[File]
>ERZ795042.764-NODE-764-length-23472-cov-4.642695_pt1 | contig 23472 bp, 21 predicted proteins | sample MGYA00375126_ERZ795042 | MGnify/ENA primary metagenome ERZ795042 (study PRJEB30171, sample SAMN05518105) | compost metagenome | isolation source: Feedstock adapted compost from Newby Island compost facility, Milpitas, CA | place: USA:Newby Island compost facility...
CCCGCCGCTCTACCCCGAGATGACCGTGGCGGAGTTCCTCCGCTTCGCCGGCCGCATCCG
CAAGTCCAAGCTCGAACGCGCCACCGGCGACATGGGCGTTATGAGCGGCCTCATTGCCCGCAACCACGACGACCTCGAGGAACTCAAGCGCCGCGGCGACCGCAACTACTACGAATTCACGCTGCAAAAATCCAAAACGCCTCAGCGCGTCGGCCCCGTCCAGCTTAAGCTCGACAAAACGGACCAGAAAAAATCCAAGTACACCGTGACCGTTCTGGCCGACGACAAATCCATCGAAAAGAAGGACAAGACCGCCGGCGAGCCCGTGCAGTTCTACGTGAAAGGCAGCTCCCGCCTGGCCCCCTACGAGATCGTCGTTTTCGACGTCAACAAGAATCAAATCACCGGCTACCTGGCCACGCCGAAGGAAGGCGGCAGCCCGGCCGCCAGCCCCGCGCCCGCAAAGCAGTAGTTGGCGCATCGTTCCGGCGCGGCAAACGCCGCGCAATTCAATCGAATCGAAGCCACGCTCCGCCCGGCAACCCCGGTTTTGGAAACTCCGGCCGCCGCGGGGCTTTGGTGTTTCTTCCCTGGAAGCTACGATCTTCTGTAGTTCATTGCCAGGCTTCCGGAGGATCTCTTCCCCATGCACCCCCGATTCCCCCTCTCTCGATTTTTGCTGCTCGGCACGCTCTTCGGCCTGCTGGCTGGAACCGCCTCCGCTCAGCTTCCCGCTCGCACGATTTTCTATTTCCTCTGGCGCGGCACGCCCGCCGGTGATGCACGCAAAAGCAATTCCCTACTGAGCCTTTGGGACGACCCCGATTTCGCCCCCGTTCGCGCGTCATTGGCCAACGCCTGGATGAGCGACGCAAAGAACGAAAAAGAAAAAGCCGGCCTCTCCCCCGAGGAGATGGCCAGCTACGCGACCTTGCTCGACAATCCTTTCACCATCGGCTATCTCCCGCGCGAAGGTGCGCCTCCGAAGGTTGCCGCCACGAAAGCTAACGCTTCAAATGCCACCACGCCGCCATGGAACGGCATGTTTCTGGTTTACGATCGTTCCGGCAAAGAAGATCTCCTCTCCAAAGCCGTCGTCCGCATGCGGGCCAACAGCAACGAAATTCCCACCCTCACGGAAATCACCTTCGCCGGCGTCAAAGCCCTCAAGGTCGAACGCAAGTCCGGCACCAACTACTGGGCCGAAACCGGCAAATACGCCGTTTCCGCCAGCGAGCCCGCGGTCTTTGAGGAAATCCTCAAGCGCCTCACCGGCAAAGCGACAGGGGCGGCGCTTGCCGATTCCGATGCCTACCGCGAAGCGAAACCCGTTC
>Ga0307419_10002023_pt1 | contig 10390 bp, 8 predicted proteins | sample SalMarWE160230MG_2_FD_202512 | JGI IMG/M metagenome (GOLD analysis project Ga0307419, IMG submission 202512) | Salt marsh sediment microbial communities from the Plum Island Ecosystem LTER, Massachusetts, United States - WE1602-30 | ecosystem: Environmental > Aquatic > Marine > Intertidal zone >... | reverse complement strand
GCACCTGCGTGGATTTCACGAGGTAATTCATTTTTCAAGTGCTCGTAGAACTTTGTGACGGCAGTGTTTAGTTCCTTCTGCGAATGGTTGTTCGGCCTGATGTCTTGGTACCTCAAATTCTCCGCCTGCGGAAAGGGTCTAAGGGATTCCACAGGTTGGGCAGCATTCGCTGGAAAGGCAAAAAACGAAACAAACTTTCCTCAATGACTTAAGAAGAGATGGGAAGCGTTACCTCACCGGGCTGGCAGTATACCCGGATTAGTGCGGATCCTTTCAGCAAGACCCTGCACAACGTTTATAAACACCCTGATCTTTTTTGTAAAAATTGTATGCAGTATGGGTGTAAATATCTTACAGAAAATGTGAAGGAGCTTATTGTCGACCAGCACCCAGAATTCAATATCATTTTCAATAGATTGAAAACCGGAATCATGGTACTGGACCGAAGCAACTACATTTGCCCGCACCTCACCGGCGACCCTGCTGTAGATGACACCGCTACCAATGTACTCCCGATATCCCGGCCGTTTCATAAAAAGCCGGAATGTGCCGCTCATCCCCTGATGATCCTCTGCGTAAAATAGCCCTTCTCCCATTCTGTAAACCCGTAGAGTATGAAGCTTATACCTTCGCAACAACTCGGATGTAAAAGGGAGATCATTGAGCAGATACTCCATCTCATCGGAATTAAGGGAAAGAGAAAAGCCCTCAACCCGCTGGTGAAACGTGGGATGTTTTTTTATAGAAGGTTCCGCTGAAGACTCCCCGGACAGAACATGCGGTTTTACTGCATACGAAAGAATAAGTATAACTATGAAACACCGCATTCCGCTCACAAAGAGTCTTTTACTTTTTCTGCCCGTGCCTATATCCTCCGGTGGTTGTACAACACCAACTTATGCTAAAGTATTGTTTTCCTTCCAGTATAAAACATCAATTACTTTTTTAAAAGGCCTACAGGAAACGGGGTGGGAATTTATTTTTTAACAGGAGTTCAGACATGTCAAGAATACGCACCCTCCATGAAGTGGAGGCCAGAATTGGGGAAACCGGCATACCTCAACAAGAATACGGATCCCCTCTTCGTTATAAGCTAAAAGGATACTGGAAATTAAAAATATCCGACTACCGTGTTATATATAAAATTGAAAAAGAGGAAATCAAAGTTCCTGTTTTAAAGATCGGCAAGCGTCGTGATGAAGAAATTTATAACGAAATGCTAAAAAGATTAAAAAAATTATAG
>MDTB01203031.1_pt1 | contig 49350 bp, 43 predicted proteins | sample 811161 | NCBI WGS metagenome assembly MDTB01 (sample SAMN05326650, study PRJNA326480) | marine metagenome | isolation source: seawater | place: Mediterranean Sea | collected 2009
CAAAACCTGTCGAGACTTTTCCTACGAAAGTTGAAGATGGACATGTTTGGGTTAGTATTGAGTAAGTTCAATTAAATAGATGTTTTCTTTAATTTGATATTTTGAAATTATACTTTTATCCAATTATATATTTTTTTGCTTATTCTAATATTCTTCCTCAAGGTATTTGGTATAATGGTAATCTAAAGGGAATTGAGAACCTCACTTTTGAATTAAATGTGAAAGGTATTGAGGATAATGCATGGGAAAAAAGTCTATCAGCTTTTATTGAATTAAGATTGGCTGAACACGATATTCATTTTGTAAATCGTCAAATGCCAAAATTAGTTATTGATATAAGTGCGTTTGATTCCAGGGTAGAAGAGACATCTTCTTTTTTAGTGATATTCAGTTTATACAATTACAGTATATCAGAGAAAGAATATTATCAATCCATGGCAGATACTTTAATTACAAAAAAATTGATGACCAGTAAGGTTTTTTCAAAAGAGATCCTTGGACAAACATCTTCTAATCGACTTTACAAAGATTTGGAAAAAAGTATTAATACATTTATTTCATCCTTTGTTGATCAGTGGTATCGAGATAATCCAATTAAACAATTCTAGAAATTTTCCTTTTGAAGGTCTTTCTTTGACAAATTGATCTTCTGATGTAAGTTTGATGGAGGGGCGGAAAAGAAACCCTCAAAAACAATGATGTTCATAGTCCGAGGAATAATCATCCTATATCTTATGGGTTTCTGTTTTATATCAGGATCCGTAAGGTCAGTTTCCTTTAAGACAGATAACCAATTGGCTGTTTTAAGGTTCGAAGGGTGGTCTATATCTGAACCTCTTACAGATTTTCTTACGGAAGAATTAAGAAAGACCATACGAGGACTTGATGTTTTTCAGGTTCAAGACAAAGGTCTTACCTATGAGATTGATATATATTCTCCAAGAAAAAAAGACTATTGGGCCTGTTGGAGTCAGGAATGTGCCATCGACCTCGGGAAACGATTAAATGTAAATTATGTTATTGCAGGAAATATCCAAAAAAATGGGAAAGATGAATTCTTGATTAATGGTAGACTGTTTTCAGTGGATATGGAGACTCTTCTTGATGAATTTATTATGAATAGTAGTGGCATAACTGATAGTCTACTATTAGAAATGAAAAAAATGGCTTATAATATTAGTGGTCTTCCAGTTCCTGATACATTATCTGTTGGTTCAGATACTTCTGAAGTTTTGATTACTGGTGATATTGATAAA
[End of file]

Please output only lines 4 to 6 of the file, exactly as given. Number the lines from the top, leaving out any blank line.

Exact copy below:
>Ga0307419_10002023_pt1 | contig 10390 bp, 8 predicted proteins | sample SalMarWE160230MG_2_FD_202512 | JGI IMG/M metagenome (GOLD analysis project Ga0307419, IMG submission 202512) | Salt marsh sediment microbial communities from the Plum Island Ecosystem LTER, Massachusetts, United States - WE1602-30 | ecosystem: Environmental > Aquatic > Marine > Intertidal zone >... | reverse complement strand
GCACCTGCGTGGATTTCACGAGGTAATTCATTTTTCAAGTGCTCGTAGAACTTTGTGACGGCAGTGTTTAGTTCCTTCTGCGAATGGTTGTTCGGCCTGATGTCTTGGTACCTCAAATTCTCCGCCTGCGGAAAGGGTCTAAGGGATTCCACAGGTTGGGCAGCATTCGCTGGAAAGGCAAAAAACGAAACAAACTTTCCTCAATGACTTAAGAAGAGATGGGAAGCGTTACCTCACCGGGCTGGCAGTATACCCGGATTAGTGCGGATCCTTTCAGCAAGACCCTGCACAACGTTTATAAACACCCTGATCTTTTTTGTAAAAATTGTATGCAGTATGGGTGTAAATATCTTACAGAAAATGTGAAGGAGCTTATTGTCGACCAGCACCCAGAATTCAATATCATTTTCAATAGATTGAAAACCGGAATCATGGTACTGGACCGAAGCAACTACATTTGCCCGCACCTCACCGGCGACCCTGCTGTAGATGACACCGCTACCAATGTACTCCCGATATCCCGGCCGTTTCATAAAAAGCCGGAATGTGCCGCTCATCCCCTGATGATCCTCTGCGTAAAATAGCCCTTCTCCCATTCTGTAAACCCGTAGAGTATGAAGCTTATACCTTCGCAACAACTCGGATGTAAAAGGGAGATCATTGAGCAGATACTCCATCTCATCGGAATTAAGGGAAAGAGAAAAGCCCTCAACCCGCTGGTGAAACGTGGGATGTTTTTTTATAGAAGGTTCCGCTGAAGACTCCCCGGACAGAACATGCGGTTTTACTGCATACGAAAGAATAAGTATAACTATGAAACACCGCATTCCGCTCACAAAGAGTCTTTTACTTTTTCTGCCCGTGCCTATATCCTCCGGTGGTTGTACAACACCAACTTATGCTAAAGTATTGTTTTCCTTCCAGTATAAAACATCAATTACTTTTTTAAAAGGCCTACAGGAAACGGGGTGGGAATTTATTTTTTAACAGGAGTTCAGACATGTCAAGAATACGCACCCTCCATGAAGTGGAGGCCAGAATTGGGGAAACCGGCATACCTCAACAAGAATACGGATCCCCTCTTCGTTATAAGCTAAAAGGATACTGGAAATTAAAAATATCCGACTACCGTGTTATATATAAAATTGAAAAAGAGGAAATCAAAGTTCCTGTTTTAAAGATCGGCAAGCGTCGTGATGAAGAAATTTATAACGAAATGCTAAAAAGATTAAAAAAATTATAG
>MDTB01203031.1_pt1 | contig 49350 bp, 43 predicted proteins | sample 811161 | NCBI WGS metagenome assembly MDTB01 (sample SAMN05326650, study PRJNA326480) | marine metagenome | isolation source: seawater | place: Mediterranean Sea | collected 2009